The late Mathew Kove, a paramount Chief of Guava was a major beneficiary of royalty payments made by Bougainville Copper Limited during the time of the Panguna mine operations. In 1988, he was murdered, allegedly by his nephews over a royalty payment dispute, and his body was hidden in the mountains of Panguna.
In a surprising and sudden turn of events, Mathew Kove’s remains were recently exhumed and given a proper burial by his relatives through the intervention of a Catholic Renewal Ministry in Arawa. From the time he was killed until the time his remains were exhumed, no one had any clue as to where his body was hidden.
The Mathew Kove case is significant in that he had a major part to play in the eruption of the crisis. And the reason for the retrieval of his remains relates to a payment to be made by the mining company Rio Tinto. To cut the chase, there is K40 million waiting to be paid by Rio Tinto which it has been holding on trust for the landowners and one of the conditions for that payment was the retrieval of Koves’ remains; and now that retrieval has happened.
To the people of Guava, Koves’ retrieval is one of the main conditions for reconciliation to wrap up unification for the reopening of the Panguna mine. Many attempts were made prior to the recent event, and the thing that always stood in the way of retrieval were the ramifications (both physical and spiritual) upon the people of Guava if the deceased remains were retrieved. One of those ramifications is the reopening of the mine, which the community stands firm in opposing. They want to keep the mine closed for good. The son of Mathew Kove, Junior Kove is keeping a tight lip on the reason for the retrieval. But the retrieval team, with the support of the ABG, were adamant to get the process completed so the settlement of the K40 million can be reached.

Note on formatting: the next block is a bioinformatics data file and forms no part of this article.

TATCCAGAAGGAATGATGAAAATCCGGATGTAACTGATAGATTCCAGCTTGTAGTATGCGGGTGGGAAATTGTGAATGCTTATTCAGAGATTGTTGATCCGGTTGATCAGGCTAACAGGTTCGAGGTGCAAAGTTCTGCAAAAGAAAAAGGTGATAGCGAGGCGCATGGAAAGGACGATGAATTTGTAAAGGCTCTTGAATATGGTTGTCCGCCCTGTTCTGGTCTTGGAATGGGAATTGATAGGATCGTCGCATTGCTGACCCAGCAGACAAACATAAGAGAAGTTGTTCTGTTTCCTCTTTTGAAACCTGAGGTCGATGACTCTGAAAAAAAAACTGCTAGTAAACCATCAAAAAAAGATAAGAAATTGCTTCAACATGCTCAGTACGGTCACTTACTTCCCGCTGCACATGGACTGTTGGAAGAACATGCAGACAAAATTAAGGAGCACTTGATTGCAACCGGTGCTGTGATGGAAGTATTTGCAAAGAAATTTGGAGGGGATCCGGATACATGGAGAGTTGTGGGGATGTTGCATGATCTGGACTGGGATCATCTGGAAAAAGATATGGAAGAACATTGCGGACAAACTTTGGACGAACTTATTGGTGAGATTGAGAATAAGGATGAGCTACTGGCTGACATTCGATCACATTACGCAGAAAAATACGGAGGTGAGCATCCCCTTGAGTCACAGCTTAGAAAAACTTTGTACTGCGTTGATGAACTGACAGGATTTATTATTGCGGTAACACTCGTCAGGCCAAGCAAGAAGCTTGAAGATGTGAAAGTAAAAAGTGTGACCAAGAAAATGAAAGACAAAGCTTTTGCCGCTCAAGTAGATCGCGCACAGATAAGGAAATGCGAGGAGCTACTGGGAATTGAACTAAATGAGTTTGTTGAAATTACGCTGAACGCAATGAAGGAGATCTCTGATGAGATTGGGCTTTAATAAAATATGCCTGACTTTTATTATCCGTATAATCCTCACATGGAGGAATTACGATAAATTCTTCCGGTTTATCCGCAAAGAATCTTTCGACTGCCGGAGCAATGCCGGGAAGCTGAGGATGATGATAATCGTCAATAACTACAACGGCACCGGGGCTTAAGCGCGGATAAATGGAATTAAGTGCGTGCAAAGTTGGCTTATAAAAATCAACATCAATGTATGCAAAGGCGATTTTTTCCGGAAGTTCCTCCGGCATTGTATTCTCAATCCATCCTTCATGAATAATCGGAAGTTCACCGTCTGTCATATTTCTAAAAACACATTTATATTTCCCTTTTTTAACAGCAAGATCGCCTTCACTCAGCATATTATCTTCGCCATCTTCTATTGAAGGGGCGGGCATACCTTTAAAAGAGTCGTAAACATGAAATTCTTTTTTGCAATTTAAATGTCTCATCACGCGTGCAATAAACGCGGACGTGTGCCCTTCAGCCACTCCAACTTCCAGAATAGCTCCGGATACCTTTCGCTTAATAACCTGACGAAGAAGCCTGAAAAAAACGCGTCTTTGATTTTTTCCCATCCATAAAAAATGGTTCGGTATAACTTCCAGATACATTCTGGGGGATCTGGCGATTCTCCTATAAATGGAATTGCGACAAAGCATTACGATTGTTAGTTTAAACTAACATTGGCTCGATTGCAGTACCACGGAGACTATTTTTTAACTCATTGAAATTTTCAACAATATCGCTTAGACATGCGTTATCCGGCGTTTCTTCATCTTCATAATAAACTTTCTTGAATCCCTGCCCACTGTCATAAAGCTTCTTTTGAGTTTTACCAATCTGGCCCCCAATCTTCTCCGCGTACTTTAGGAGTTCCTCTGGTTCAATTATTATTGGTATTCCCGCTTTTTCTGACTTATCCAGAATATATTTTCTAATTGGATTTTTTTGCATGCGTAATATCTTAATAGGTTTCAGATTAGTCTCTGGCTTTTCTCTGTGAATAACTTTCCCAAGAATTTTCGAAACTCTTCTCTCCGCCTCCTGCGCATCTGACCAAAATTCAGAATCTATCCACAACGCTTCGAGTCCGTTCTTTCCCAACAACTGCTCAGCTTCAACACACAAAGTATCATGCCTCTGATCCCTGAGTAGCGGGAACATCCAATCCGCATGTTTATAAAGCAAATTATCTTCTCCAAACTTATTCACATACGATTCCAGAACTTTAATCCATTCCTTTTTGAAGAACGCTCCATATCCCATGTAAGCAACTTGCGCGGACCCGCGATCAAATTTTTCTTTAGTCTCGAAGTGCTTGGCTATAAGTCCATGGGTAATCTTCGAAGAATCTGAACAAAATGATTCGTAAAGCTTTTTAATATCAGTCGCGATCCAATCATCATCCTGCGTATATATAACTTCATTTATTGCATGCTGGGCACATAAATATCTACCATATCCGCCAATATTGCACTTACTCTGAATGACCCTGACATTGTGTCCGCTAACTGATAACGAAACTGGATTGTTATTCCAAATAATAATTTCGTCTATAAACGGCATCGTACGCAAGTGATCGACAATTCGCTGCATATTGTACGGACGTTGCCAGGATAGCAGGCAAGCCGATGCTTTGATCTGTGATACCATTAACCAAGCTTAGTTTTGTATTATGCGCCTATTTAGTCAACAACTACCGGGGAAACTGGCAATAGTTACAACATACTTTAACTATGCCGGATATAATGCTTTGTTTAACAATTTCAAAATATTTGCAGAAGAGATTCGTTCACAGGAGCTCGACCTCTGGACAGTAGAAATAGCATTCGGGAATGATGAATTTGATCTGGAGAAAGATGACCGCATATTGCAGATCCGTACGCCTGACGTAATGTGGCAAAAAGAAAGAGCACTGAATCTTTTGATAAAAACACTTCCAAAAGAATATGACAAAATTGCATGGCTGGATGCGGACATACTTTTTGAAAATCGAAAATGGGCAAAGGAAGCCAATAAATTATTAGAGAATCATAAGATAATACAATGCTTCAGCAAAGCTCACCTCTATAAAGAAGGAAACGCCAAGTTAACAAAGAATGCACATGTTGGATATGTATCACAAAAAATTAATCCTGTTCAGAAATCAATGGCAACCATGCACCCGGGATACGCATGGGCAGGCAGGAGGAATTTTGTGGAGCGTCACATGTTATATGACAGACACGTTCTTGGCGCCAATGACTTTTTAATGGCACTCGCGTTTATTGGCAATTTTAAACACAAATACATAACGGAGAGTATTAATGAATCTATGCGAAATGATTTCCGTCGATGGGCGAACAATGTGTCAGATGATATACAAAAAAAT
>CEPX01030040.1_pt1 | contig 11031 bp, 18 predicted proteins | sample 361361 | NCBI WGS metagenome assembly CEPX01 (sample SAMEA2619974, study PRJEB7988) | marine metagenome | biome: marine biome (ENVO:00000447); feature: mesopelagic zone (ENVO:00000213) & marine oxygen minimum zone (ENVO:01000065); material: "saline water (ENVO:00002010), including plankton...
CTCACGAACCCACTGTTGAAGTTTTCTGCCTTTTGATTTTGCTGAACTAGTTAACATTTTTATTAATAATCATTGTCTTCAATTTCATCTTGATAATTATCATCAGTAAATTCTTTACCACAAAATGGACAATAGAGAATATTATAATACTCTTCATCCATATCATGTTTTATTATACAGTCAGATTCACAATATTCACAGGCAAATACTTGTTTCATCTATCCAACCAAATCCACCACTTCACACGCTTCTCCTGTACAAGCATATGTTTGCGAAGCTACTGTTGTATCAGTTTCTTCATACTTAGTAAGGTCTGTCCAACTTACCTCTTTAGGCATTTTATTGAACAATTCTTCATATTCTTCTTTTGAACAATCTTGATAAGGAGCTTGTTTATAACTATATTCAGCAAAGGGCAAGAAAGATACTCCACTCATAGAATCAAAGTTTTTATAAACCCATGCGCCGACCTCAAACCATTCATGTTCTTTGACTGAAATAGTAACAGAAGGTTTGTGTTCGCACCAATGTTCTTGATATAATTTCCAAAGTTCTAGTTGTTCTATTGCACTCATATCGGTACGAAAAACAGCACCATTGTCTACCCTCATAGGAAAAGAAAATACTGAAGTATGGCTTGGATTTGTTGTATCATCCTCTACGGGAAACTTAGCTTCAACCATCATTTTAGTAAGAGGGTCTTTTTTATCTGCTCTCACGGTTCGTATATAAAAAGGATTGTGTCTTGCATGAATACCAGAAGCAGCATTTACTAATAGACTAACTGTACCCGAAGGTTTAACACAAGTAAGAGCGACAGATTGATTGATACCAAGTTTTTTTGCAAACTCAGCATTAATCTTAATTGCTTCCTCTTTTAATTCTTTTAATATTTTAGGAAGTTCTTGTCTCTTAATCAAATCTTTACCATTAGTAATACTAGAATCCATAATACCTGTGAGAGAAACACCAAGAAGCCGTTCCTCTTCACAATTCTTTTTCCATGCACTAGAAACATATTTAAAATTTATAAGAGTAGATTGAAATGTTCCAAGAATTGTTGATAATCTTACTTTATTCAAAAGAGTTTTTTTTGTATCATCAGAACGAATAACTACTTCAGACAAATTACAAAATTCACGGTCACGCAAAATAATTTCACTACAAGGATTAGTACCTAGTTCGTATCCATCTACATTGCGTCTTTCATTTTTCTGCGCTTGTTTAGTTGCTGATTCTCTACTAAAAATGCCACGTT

However, the issue of reconciliation between the family of Mathew Kove and the alleged perpetrators is an issue which will not take a one off reconciliation process to complete. Hence the community of Guava are not happy with the way in the reconciliation process was handled; very important issues were overlooked and ignored as there are many other matters tied to the death of Mathew Kove.
According to Joan Daterasi of Guava,
“My Guava family must not be forced by the government to reconcile the issue the way it (the government) wants. We have to take a pace or process to reconcile as these issues are so much rooted in our history.”
The people now feel threatened by this move, because the retrieval was initiated without addressing eminent concerns that are attached to the issue. Furthermore, the worst fear is that the ABG and BCL might capitalise on this move as a big step towards the reopening of the mine. Something the people of Guava, Panguna and Bougainville do not want, let alone need on their island.